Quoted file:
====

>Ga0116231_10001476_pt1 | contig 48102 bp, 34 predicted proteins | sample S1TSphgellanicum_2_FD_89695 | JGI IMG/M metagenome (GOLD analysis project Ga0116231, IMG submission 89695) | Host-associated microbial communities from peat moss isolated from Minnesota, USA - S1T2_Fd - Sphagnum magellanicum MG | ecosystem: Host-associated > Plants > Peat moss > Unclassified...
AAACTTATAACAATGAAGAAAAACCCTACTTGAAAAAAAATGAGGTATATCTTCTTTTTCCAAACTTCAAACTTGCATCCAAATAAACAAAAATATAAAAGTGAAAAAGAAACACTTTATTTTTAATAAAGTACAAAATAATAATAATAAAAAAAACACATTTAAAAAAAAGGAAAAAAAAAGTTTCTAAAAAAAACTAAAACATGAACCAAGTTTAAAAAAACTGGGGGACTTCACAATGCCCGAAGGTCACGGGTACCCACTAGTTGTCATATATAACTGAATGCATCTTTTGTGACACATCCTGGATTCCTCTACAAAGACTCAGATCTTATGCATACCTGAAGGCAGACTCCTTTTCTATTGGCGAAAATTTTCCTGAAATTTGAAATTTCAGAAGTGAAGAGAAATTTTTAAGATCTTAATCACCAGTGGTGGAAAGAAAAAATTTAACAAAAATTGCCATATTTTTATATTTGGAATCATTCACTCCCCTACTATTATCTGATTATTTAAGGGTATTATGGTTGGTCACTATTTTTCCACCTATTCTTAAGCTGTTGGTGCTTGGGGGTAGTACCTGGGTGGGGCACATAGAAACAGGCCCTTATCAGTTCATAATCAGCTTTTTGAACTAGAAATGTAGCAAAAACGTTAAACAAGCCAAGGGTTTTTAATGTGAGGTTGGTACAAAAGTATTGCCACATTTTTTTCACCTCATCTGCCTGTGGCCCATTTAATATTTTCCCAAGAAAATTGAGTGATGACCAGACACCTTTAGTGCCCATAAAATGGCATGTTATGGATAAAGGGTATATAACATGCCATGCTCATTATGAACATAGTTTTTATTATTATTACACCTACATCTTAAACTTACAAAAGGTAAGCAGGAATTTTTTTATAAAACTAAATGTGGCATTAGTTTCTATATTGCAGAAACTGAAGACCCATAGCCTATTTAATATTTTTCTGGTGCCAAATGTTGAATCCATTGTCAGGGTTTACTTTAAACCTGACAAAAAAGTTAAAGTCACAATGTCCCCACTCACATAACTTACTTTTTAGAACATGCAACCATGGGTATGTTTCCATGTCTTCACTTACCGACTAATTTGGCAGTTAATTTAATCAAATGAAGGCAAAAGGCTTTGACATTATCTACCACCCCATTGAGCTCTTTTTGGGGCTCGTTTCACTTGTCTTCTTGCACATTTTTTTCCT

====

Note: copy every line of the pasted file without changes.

>Ga0116231_10001476_pt1 | contig 48102 bp, 34 predicted proteins | sample S1TSphgellanicum_2_FD_89695 | JGI IMG/M metagenome (GOLD analysis project Ga0116231, IMG submission 89695) | Host-associated microbial communities from peat moss isolated from Minnesota, USA - S1T2_Fd - Sphagnum magellanicum MG | ecosystem: Host-associated > Plants > Peat moss > Unclassified...
AAACTTATAACAATGAAGAAAAACCCTACTTGAAAAAAAATGAGGTATATCTTCTTTTTCCAAACTTCAAACTTGCATCCAAATAAACAAAAATATAAAAGTGAAAAAGAAACACTTTATTTTTAATAAAGTACAAAATAATAATAATAAAAAAAACACATTTAAAAAAAAGGAAAAAAAAAGTTTCTAAAAAAAACTAAAACATGAACCAAGTTTAAAAAAACTGGGGGACTTCACAATGCCCGAAGGTCACGGGTACCCACTAGTTGTCATATATAACTGAATGCATCTTTTGTGACACATCCTGGATTCCTCTACAAAGACTCAGATCTTATGCATACCTGAAGGCAGACTCCTTTTCTATTGGCGAAAATTTTCCTGAAATTTGAAATTTCAGAAGTGAAGAGAAATTTTTAAGATCTTAATCACCAGTGGTGGAAAGAAAAAATTTAACAAAAATTGCCATATTTTTATATTTGGAATCATTCACTCCCCTACTATTATCTGATTATTTAAGGGTATTATGGTTGGTCACTATTTTTCCACCTATTCTTAAGCTGTTGGTGCTTGGGGGTAGTACCTGGGTGGGGCACATAGAAACAGGCCCTTATCAGTTCATAATCAGCTTTTTGAACTAGAAATGTAGCAAAAACGTTAAACAAGCCAAGGGTTTTTAATGTGAGGTTGGTACAAAAGTATTGCCACATTTTTTTCACCTCATCTGCCTGTGGCCCATTTAATATTTTCCCAAGAAAATTGAGTGATGACCAGACACCTTTAGTGCCCATAAAATGGCATGTTATGGATAAAGGGTATATAACATGCCATGCTCATTATGAACATAGTTTTTATTATTATTACACCTACATCTTAAACTTACAAAAGGTAAGCAGGAATTTTTTTATAAAACTAAATGTGGCATTAGTTTCTATATTGCAGAAACTGAAGACCCATAGCCTATTTAATATTTTTCTGGTGCCAAATGTTGAATCCATTGTCAGGGTTTACTTTAAACCTGACAAAAAAGTTAAAGTCACAATGTCCCCACTCACATAACTTACTTTTTAGAACATGCAACCATGGGTATGTTTCCATGTCTTCACTTACCGACTAATTTGGCAGTTAATTTAATCAAATGAAGGCAAAAGGCTTTGACATTATCTACCACCCCATTGAGCTCTTTTTGGGGCTCGTTTCACTTGTCTTCTTGCACATTTTTTTCCT